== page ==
by Catherine Rayburn-Trobaugh: WBP Owner
What can be more satisfying to a book lover than talking about books with like-minded people? My own book club, The Underachievers, has been a place where I met wonderful people and was exposed to books and genres I probably would have never read. It has helped me grow as a reader, and it makes me feel more a part of my community.
If you are currently a member of a book club, you know what I mean. If you would like to start your own book club, you are beginning a journey that will enrich your life. Although it’s not difficult to do, there are a few considerations to make your experience rewarding and stress free.
Focus: If you are starting from scratch, ask yourself what type of experience you want from the club. Do you want to enrich a much loved genre (mystery, science fiction, romance) by discussing it with others or do you want to explore new territories? Are you interested in classics or new best sellers? If you have friends who want to start the book club together, include everyone in the discussion—don’t assume that everyone’s book preference is the same as yours.
Location: The first consideration for location is physical or virtual? Internet-based book clubs are becoming more popular and work well for some people. If your members have trouble finding the time to get together or live a considerable distance apart, this may be the way to go. There are a number of sites that offer free meeting places, including libraries, but Book Club It seems to have a simple, no-fuss platform. http://www.bookclubit.com/
If your location is physical, you have a range of options. Many clubs opt to have meetings in members’ homes rotating sites so it doesn’t get overwhelming for one person. This can easily become an opportunity to extend the meeting with carry-in meals or wine or coffee get-togethers. If this isn’t the best option, try a local coffee shop or book store. Contact the management first to make sure they can handle the extra people. You may even get a group discount. Libraries always have a steady stream of books clubs and often have a dedicated space.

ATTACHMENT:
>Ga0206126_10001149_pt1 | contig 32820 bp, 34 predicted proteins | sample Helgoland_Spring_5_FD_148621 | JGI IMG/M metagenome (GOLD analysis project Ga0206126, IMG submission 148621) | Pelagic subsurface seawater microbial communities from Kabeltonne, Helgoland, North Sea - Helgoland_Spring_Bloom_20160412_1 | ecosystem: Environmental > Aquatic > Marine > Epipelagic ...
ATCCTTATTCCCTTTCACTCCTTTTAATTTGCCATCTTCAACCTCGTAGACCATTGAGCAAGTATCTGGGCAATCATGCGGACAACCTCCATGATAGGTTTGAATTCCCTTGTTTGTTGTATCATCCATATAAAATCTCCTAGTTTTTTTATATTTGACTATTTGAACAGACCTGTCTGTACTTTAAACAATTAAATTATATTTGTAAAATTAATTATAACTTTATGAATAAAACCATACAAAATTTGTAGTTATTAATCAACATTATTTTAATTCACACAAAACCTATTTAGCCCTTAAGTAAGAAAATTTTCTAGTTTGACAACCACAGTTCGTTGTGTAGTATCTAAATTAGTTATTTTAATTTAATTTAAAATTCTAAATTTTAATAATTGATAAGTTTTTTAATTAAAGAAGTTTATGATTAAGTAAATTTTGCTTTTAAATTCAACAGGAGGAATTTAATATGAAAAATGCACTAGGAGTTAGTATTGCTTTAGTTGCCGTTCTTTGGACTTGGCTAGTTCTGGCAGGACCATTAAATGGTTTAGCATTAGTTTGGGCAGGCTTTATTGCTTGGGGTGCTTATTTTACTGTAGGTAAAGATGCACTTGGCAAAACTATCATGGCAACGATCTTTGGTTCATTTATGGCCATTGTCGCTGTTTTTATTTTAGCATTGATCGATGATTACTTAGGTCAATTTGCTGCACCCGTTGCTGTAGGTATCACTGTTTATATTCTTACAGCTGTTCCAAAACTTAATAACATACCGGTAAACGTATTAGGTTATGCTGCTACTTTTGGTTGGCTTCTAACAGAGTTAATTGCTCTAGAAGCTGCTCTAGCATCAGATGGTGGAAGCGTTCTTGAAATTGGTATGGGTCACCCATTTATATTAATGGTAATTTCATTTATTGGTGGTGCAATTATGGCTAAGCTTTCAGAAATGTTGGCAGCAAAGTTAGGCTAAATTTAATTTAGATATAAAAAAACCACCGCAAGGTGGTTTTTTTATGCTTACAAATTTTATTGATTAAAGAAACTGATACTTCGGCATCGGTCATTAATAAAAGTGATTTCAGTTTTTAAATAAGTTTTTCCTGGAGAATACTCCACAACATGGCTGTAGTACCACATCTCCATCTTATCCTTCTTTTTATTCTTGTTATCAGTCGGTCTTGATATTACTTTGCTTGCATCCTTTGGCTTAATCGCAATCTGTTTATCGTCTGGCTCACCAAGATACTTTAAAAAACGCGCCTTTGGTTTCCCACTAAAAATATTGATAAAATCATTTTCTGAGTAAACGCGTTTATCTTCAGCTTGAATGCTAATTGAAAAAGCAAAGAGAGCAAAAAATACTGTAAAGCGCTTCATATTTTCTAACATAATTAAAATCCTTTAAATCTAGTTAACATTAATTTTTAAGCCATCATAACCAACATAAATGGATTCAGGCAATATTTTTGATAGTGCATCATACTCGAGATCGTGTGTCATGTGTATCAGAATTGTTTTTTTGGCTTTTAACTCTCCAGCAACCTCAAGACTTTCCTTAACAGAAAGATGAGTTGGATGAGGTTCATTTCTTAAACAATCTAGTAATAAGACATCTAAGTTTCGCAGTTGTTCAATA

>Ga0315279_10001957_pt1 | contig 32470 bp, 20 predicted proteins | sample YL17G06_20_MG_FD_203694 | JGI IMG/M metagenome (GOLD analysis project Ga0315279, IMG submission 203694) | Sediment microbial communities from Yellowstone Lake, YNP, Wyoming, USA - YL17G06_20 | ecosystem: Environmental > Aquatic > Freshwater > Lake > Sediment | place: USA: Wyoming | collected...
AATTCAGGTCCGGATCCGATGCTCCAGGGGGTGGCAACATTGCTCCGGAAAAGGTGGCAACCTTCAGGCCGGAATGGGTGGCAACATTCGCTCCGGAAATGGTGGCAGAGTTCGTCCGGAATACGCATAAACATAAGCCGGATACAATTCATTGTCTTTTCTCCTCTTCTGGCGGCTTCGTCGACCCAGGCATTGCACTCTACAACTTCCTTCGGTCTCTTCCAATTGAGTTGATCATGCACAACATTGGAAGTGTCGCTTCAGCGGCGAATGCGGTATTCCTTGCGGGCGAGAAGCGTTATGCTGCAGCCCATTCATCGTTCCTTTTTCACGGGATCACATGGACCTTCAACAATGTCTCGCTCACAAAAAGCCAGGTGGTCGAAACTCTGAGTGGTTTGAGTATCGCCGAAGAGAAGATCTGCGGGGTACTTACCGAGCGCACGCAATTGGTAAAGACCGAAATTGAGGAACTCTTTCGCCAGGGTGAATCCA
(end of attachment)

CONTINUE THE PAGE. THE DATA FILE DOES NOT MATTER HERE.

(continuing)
Members: Before you begin recruiting members, consider the focus of the group. Start with friends and family who share the group’s reading interests, and ask them to pass the word. Post flyers at libraries, coffee shops, book stores and places where you might find compatible reads: i.e. an inspirational book club might post at a church or synagogue.
One caveat about members coming and going: Don’t be hurt if you lose members (and you will) because they either don’t have time or just don’t click with the group. It happens, and most book clubs are very fluid with membership.
Before the first meeting: A book club should be fun and gratifying, but if you haven’t made some plans, it will become chaotic pretty quickly. Some things that you want to consider are listed below:
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